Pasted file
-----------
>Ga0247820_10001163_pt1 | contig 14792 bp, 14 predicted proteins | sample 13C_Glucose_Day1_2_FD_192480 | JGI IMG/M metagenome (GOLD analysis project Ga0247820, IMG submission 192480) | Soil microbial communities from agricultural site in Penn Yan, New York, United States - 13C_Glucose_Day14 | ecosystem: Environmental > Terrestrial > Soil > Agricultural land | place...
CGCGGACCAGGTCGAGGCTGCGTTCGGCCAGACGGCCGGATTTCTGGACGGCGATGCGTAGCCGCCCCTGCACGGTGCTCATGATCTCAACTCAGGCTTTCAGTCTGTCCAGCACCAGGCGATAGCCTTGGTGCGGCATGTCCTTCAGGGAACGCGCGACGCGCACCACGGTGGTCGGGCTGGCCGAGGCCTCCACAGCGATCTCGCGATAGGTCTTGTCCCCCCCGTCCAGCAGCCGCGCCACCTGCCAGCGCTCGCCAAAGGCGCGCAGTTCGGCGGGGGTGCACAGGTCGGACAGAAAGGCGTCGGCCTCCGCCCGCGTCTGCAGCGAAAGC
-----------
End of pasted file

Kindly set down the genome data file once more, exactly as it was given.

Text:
>Ga0247820_10001163_pt1 | contig 14792 bp, 14 predicted proteins | sample 13C_Glucose_Day1_2_FD_192480 | JGI IMG/M metagenome (GOLD analysis project Ga0247820, IMG submission 192480) | Soil microbial communities from agricultural site in Penn Yan, New York, United States - 13C_Glucose_Day14 | ecosystem: Environmental > Terrestrial > Soil > Agricultural land | place...
CGCGGACCAGGTCGAGGCTGCGTTCGGCCAGACGGCCGGATTTCTGGACGGCGATGCGTAGCCGCCCCTGCACGGTGCTCATGATCTCAACTCAGGCTTTCAGTCTGTCCAGCACCAGGCGATAGCCTTGGTGCGGCATGTCCTTCAGGGAACGCGCGACGCGCACCACGGTGGTCGGGCTGGCCGAGGCCTCCACAGCGATCTCGCGATAGGTCTTGTCCCCCCCGTCCAGCAGCCGCGCCACCTGCCAGCGCTCGCCAAAGGCGCGCAGTTCGGCGGGGGTGCACAGGTCGGACAGAAAGGCGTCGGCCTCCGCCCGCGTCTGCAGCGAAAGC